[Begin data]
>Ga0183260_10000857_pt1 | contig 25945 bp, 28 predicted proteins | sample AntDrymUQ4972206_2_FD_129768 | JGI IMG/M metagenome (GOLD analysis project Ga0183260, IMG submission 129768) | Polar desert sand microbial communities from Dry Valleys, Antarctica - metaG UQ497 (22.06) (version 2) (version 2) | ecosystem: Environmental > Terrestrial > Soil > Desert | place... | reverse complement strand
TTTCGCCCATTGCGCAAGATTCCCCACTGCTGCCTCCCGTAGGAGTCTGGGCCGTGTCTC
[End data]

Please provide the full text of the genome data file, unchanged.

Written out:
>Ga0183260_10000857_pt1 | contig 25945 bp, 28 predicted proteins | sample AntDrymUQ4972206_2_FD_129768 | JGI IMG/M metagenome (GOLD analysis project Ga0183260, IMG submission 129768) | Polar desert sand microbial communities from Dry Valleys, Antarctica - metaG UQ497 (22.06) (version 2) (version 2) | ecosystem: Environmental > Terrestrial > Soil > Desert | place... | reverse complement strand
TTTCGCCCATTGCGCAAGATTCCCCACTGCTGCCTCCCGTAGGAGTCTGGGCCGTGTCTC